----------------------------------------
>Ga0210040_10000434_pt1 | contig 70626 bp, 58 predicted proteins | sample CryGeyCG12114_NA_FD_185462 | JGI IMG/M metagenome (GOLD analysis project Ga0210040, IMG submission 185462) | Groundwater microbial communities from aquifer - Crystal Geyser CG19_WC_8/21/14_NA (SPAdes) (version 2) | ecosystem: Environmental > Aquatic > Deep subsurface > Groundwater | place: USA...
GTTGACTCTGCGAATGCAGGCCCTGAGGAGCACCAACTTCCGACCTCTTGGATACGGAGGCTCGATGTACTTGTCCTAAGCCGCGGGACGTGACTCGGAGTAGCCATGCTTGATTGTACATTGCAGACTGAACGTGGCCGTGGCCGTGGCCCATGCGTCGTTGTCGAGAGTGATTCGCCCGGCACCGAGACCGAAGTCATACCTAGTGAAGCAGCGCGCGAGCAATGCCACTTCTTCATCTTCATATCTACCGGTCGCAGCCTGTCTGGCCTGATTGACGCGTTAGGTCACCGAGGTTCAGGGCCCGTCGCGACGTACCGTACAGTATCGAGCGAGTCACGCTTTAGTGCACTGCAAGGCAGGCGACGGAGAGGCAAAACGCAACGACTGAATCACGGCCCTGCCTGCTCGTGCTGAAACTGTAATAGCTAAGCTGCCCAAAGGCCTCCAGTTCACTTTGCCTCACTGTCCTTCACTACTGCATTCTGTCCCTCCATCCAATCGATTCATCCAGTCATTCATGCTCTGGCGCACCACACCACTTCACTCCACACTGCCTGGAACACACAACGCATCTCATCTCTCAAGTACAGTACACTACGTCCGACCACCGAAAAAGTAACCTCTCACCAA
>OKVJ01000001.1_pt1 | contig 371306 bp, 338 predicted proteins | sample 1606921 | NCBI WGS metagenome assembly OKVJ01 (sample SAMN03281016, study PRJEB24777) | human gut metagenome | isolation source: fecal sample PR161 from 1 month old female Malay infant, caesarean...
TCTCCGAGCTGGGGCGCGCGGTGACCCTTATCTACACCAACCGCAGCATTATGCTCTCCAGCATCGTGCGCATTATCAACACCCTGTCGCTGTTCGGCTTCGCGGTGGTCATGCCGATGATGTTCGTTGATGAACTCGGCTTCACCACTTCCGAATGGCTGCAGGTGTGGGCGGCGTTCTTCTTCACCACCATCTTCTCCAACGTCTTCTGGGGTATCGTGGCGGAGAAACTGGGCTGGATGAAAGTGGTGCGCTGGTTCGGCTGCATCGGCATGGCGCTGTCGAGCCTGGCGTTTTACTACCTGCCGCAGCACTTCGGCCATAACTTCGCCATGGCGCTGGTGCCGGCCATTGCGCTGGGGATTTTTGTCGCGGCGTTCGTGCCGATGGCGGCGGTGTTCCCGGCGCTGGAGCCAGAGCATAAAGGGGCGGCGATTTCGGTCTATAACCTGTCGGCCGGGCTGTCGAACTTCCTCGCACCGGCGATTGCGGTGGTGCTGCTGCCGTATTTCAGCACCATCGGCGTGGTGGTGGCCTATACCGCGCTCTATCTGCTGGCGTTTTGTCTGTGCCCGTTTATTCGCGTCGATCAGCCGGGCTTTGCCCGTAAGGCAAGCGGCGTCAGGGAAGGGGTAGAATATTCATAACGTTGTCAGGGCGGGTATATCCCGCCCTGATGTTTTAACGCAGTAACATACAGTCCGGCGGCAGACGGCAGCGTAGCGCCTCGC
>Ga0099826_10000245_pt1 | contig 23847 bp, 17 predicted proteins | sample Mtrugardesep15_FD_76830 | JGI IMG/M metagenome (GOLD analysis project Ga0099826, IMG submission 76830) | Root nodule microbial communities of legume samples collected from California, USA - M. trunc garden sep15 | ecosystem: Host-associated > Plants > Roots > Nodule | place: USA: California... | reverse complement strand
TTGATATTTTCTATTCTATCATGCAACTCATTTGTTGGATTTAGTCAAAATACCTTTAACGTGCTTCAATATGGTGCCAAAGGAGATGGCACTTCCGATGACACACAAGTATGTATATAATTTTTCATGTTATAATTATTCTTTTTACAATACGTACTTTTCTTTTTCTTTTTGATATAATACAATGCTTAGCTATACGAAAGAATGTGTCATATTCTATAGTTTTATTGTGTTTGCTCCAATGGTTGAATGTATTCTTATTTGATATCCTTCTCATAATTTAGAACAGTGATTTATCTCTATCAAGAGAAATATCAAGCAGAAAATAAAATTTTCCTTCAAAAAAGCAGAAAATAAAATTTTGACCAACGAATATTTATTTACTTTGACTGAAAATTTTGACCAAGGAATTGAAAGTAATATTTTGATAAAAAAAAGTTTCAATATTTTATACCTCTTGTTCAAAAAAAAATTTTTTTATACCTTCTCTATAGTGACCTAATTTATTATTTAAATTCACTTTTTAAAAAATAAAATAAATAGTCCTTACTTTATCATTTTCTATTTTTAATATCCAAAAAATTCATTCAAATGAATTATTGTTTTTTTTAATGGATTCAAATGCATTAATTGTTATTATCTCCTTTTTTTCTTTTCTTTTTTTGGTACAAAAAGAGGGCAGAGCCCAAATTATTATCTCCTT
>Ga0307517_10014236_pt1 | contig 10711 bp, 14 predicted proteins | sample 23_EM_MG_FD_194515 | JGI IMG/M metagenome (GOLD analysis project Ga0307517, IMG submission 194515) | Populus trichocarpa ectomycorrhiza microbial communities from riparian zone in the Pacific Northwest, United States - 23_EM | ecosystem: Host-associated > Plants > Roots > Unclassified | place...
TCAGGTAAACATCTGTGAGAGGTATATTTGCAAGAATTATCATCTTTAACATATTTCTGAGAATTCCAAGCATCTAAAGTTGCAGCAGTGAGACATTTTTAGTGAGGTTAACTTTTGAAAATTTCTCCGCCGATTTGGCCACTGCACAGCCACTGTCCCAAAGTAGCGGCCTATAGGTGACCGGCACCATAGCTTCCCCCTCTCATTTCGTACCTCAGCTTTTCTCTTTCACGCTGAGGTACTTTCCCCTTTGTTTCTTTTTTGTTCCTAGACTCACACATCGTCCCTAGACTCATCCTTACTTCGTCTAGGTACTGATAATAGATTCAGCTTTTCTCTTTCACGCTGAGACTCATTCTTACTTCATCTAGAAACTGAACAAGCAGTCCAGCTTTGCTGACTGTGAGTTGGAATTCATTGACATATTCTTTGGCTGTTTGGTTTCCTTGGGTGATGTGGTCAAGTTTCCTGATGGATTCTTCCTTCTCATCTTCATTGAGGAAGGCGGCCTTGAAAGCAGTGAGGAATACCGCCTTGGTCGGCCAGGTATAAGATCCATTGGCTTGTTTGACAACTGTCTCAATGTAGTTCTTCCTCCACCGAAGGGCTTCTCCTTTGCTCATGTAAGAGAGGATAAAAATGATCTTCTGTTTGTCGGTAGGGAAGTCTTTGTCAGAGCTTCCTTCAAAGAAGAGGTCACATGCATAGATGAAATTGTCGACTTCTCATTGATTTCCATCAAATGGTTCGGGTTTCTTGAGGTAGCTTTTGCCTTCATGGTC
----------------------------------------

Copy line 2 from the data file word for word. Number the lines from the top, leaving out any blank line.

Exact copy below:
GTTGACTCTGCGAATGCAGGCCCTGAGGAGCACCAACTTCCGACCTCTTGGATACGGAGGCTCGATGTACTTGTCCTAAGCCGCGGGACGTGACTCGGAGTAGCCATGCTTGATTGTACATTGCAGACTGAACGTGGCCGTGGCCGTGGCCCATGCGTCGTTGTCGAGAGTGATTCGCCCGGCACCGAGACCGAAGTCATACCTAGTGAAGCAGCGCGCGAGCAATGCCACTTCTTCATCTTCATATCTACCGGTCGCAGCCTGTCTGGCCTGATTGACGCGTTAGGTCACCGAGGTTCAGGGCCCGTCGCGACGTACCGTACAGTATCGAGCGAGTCACGCTTTAGTGCACTGCAAGGCAGGCGACGGAGAGGCAAAACGCAACGACTGAATCACGGCCCTGCCTGCTCGTGCTGAAACTGTAATAGCTAAGCTGCCCAAAGGCCTCCAGTTCACTTTGCCTCACTGTCCTTCACTACTGCATTCTGTCCCTCCATCCAATCGATTCATCCAGTCATTCATGCTCTGGCGCACCACACCACTTCACTCCACACTGCCTGGAACACACAACGCATCTCATCTCTCAAGTACAGTACACTACGTCCGACCACCGAAAAAGTAACCTCTCACCAA